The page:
Bayfield Middle School evacuated Thursday morning for bomb scare

Town marshal: Never any danger to students, staff members

Bayfield Middle School was evacuated Thursday morning after a student brought a spool of wire and a 9-volt battery to school and was calling it a bomb. Enlarge photo

Melanie Mazur/Pine River Times

Bayfield Middle School was evacuated Thursday morning after a student brought a spool of wire and a 9-volt battery to school and was calling it a bomb.

Bayfield Middle School was evacuated Thursday morning for a student who brought a spool of wire and a 9-volt battery to school and was calling it a bomb.

The boy told students that if they told anyone about it, he would hurt them.

That’s when some students reported the incident to teachers, prompting an evacuation of the building Thursday morning.

Bayfield Marshal Joe McIntyre said his staff searched the boy’s house Thursday afternoon with the parents’ consent, and deputies did not find anything suspicious.

Deputies are checking computers and internet sites the boy may have accessed, as well.

The student has been suspended, but McIntyre said he did not know for how long.

The Marshal’s Office and school officials will conduct a threat assessment to see if anyone has any further concerns about the situation.

“All in all, we got the outcome we needed,” McIntyre said. “We found the item, and the school staff dealt with the situation the best they could.”

The student’s father said it was a homemade phone charger, McIntyre said.

Once school staff members found out about the items, they decided to evacuate the school. A bomb-detection dog from the La Plata County Sheriff’s Office searched the building “and didn’t hit on anything,” he said.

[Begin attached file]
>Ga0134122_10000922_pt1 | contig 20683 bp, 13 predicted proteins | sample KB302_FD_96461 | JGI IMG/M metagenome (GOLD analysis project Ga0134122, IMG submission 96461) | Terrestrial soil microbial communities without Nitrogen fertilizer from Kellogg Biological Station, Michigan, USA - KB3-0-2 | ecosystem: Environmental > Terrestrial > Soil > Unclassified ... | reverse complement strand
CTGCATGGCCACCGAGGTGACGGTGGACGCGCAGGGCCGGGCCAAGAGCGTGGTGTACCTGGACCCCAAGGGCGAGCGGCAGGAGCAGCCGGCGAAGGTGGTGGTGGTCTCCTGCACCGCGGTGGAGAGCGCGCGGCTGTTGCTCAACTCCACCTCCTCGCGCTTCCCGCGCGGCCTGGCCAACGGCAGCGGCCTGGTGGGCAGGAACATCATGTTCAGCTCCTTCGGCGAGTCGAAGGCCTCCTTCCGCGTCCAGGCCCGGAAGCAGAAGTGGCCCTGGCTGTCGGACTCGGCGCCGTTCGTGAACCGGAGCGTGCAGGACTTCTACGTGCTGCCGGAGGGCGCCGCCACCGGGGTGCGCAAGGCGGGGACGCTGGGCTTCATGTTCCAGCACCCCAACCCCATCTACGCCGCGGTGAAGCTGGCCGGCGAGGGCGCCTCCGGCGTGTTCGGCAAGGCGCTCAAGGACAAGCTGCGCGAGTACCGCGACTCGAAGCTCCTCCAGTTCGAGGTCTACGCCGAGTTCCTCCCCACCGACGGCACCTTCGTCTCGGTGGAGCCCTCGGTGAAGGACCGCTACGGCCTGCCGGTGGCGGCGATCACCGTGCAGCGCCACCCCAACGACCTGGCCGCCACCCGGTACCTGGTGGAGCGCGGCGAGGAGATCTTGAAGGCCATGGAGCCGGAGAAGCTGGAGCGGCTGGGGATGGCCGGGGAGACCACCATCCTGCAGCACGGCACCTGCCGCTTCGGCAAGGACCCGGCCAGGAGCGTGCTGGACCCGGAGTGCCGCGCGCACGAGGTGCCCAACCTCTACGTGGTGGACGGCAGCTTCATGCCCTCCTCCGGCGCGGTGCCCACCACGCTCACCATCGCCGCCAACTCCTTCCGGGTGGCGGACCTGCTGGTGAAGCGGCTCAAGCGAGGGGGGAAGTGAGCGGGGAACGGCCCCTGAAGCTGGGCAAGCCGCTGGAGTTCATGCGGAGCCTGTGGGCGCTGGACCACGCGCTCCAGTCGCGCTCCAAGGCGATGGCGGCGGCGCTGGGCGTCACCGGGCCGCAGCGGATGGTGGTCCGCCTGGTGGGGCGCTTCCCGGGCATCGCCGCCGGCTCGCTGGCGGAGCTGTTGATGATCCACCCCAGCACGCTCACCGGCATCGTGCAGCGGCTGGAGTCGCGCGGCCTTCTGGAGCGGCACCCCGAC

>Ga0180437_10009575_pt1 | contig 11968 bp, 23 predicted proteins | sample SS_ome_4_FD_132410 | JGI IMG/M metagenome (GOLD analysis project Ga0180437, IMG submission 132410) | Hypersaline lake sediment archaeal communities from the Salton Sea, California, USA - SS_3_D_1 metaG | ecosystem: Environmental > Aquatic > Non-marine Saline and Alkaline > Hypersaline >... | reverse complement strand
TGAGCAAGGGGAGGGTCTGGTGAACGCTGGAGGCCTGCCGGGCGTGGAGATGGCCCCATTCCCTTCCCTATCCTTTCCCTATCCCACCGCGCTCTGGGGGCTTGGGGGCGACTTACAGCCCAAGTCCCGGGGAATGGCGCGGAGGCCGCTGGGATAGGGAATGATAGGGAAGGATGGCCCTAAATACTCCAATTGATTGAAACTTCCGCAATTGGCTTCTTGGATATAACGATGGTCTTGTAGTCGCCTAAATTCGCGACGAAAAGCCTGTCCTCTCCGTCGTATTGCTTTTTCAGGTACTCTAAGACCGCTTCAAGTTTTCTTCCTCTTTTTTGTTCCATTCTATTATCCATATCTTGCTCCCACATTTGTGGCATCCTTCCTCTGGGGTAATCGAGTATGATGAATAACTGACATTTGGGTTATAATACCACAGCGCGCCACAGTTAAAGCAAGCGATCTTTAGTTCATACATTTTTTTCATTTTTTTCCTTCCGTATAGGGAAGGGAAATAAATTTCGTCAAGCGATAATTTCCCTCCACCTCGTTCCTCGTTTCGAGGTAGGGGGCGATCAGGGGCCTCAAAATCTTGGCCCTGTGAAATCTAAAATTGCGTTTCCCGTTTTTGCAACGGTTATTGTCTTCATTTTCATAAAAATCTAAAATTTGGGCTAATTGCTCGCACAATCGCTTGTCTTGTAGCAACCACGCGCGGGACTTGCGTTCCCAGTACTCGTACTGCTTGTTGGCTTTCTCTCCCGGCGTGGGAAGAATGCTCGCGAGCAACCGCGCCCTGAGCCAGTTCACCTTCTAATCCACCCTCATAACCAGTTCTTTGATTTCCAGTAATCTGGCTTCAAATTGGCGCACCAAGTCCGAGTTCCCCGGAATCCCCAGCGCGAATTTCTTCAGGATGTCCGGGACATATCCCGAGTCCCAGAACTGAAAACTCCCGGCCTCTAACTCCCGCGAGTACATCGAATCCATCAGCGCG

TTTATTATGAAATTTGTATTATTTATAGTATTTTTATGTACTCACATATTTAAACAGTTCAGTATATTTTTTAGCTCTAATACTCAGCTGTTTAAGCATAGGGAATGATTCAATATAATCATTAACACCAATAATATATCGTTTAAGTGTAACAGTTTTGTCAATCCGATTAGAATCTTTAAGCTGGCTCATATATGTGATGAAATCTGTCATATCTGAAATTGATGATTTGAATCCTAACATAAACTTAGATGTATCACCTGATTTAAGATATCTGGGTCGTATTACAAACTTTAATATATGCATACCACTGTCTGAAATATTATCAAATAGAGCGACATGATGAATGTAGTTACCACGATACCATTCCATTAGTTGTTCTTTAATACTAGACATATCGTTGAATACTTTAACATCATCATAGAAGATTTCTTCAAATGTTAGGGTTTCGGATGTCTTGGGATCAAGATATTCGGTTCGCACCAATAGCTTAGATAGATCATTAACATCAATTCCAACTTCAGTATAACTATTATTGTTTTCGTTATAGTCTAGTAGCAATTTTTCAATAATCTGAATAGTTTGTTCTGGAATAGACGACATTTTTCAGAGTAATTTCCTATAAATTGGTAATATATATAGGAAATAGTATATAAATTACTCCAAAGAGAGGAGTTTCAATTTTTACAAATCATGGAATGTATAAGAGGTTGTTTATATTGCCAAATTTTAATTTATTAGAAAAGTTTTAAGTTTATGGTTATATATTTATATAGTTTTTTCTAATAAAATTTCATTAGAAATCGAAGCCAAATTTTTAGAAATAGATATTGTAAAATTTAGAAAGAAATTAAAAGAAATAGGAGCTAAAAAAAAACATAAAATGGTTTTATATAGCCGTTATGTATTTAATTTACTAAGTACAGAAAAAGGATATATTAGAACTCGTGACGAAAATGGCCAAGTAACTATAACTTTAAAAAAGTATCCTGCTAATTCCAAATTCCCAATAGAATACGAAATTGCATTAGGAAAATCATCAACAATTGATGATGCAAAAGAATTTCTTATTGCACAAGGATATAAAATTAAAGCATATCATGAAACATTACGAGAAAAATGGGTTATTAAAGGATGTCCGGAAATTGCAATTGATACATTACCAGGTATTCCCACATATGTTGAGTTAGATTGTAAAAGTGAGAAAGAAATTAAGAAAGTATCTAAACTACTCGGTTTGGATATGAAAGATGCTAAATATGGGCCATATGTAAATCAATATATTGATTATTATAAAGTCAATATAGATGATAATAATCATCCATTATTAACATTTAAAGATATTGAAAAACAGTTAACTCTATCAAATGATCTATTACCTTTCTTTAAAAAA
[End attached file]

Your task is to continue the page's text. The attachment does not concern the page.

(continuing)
“There was never any danger to staff or students,” McIntyre said.

The student left campus and was taken for a medical evaluation, McIntyre said.

During the evacuation, students and staff members were directed out to the bus parking lot, then moved inside to the sixth-grade hallway.

Marshal’s deputies searched the building, then students went back to class.

After the incident, several parents came to the school and took their children home.

Some parents criticized the school district’s response.

“First, I called the school because my son had texted me from class and was a little panicked,” said Jennifer Chamblee, the mother of a seventh-grader. “They told me the school was secure; everyone was fine and back in class.”

Chamblee said when she asked if she should take her son from school, she was told to call the superintendent’s office. Chamblee said she wasn’t able to reach Amy Lyons, the interim superintendent.

“A whole bunch of kids were crying,” said one student at the school.

Parents received a message and text about 10 a.m. notifying them of the potential threat and that the school was evacuated.

In an email sent at 3 p.m. Thursday, Lyons said it is the school district’s goal to respond quickly and provide accurate information.

“The school district’s response efforts are determined by what will keep Bayfield students and staff most safe,” she wrote in a letter to parents. “Once this is determined, response communication begins.”

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